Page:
Update, August 2, 5:49 p.m.: Several current and former Emeritus employees did, in fact, post responses to our story. And we saw a spike in comments on July 31, when Emeritus sent a motivational email about responses to employees. Several had positive things to say about Emeritus, and some asserted that our investigation's findings were true. To make things easy, we rounded up their responses below.

Serious, rigorous Federal regulation needs to start and that right soon.One or more members of the senior leadership needs to go to jail for an extended period. This is shameful and outrageous. Your investigative piece is well done and should be repeated to get maximum attention.

I like the characterization of the media as trying to trick people into saying incorrect things with their uncanny use of the English language.

Also:  Only post once. If your comment is disputed or criticized, just let it go.

Right.  By no means should anybody engage the community and humanize the industry.  Just make haughty comments to prove your superiority and run…

My family’s experience with an Emeritus facility AL (not Memory Care) verifies that Emeritus isprimarily profit not care:        1. Charges increased over 5 years by 35%, exceeding any reasonable measure of inflation.  The RA"s wages certainly didn’t rise that much.  2.Management turnover with three or four directors, including months when the position was unfilled.  3.  Food quality serious declined from a scratch kitchen with a best-in-city reputation to meals featuring frozen chicken-tender-type entrees.  For one period of time,  the kitchen was leased out.  There was improvement in 2012. 4. One wall of Mgr. office covered with 8 foot wide chart tracking each supervisory persons status of obtaining new residents. Nothing there abt. care standards. This was covered up immediately on arrival of ED.  5.  Medications not ordered timely,  ran out more than afew times, again I think due to vacant positions of RN or LPN.  6.There was financial exploitation and theft of cash.  There was the proper state-required investigation done without perp being named.  The likely person in fact left employment very close in time.  To be fair there was not sufficient cause for firing or charges as far as I knew.  7.  There were many caring and dedicated RA’s to whom I am grateful and whose dedication is a credit to those individuals.    There was a clear effort from Emeritus to improve management staffing in 2012,  and it would not just be wishfull thinking that they more fairly share their regular price increases with the staff they profess to value so much.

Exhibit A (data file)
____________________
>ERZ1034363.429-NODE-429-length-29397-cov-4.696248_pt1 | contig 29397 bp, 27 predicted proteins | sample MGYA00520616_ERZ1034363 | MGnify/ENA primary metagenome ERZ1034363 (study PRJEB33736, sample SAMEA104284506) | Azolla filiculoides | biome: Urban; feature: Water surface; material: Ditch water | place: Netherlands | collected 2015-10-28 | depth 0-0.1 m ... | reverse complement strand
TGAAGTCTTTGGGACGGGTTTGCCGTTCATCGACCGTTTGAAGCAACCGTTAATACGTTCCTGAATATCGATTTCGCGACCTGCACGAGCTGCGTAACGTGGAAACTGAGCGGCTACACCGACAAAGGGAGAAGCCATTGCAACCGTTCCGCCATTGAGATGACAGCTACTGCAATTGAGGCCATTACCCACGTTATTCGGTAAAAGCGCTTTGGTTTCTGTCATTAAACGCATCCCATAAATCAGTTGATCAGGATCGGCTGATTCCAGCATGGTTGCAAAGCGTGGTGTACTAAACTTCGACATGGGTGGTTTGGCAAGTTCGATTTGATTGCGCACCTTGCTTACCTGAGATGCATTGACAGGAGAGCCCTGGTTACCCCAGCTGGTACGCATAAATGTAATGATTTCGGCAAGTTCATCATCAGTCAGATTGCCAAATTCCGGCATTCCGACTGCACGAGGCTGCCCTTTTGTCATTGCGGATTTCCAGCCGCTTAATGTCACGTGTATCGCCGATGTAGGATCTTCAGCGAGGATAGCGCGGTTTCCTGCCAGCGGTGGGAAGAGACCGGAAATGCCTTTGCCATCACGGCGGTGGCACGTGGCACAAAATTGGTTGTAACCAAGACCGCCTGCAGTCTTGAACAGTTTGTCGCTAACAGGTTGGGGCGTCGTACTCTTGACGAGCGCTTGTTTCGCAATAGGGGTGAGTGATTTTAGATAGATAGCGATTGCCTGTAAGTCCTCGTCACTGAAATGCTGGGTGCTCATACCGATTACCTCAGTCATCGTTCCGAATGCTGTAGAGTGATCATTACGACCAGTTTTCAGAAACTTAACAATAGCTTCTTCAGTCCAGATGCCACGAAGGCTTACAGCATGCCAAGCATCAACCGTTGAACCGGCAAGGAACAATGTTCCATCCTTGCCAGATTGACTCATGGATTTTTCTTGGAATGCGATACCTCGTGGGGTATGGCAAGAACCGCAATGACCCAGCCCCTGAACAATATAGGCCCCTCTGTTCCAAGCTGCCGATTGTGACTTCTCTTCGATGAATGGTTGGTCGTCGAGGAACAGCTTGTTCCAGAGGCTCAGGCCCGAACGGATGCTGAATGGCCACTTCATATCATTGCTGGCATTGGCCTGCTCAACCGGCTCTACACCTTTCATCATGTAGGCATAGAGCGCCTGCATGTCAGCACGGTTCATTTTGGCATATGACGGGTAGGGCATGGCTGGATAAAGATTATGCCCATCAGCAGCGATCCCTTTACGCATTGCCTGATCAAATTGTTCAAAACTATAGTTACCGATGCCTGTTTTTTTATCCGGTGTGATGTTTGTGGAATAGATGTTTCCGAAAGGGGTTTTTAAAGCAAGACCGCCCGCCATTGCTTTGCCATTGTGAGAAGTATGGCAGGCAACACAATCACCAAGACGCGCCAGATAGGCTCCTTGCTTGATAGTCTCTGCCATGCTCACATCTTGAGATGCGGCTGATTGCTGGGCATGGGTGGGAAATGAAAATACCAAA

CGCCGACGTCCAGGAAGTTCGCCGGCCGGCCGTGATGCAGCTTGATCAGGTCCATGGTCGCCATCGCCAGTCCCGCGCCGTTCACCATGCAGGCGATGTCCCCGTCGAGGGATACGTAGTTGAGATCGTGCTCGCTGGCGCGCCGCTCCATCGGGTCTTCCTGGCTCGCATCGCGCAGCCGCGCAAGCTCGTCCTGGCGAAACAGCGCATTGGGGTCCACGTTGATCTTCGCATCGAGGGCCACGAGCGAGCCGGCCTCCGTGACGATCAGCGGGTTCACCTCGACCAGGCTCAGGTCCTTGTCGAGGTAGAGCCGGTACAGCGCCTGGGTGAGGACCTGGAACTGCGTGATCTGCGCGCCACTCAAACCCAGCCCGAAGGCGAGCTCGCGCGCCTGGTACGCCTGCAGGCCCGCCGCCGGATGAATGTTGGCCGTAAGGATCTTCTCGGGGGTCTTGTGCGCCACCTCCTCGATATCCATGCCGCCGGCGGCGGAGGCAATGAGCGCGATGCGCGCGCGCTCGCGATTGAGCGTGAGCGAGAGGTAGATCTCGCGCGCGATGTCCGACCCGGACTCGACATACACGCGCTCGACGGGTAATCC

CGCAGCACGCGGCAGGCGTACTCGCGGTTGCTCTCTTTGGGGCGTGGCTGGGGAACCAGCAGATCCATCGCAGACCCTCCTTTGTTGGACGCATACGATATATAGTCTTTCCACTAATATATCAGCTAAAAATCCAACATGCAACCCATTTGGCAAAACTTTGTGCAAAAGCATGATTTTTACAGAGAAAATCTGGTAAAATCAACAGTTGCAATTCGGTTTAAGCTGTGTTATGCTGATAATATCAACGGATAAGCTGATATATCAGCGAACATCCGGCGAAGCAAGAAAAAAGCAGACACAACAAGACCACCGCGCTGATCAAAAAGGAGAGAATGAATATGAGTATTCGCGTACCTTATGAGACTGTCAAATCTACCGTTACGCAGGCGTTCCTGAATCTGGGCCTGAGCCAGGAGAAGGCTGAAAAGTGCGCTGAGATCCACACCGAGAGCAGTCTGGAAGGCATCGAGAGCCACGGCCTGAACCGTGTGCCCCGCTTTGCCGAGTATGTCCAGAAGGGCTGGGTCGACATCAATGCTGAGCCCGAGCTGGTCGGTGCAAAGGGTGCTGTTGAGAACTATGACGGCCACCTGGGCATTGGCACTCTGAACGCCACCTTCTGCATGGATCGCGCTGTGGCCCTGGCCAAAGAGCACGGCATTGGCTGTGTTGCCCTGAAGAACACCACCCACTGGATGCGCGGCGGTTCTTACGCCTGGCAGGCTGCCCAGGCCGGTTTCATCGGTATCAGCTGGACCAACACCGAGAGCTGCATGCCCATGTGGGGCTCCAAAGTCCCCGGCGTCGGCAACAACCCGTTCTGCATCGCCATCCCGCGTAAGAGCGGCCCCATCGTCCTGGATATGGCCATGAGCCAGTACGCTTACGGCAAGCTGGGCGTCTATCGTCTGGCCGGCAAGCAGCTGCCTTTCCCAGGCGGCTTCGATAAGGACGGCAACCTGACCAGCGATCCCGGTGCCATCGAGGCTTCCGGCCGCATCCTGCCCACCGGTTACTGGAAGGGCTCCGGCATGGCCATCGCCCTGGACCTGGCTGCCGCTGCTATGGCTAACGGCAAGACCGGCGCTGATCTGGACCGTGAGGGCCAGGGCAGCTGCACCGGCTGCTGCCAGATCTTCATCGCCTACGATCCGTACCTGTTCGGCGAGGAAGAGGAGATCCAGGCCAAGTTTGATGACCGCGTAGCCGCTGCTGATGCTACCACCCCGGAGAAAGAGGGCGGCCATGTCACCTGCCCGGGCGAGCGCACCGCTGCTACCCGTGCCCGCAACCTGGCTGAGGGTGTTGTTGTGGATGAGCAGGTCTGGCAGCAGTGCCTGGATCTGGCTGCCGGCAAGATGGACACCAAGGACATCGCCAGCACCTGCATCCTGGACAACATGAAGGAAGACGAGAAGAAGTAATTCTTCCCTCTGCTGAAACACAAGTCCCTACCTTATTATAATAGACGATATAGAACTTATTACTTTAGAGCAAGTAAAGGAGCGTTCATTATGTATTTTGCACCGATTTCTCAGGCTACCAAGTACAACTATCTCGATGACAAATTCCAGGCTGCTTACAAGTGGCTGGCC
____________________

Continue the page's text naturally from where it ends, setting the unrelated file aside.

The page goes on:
someone needs to look at the communities in Sandy Springs GA. Residents fighting one another, 3 Executive Directors and Resident Care Directors within 1 year. Theft. Fraud. Caregivers not CNA certified, not enough staff. Poor food. HELP US!

This article is part of an ongoing investigation:
Life and Death in Assisted Living

Life and Death in Assisted Living

Is the loosely regulated, multi-billion dollar assisted living industry putting seniors at risk?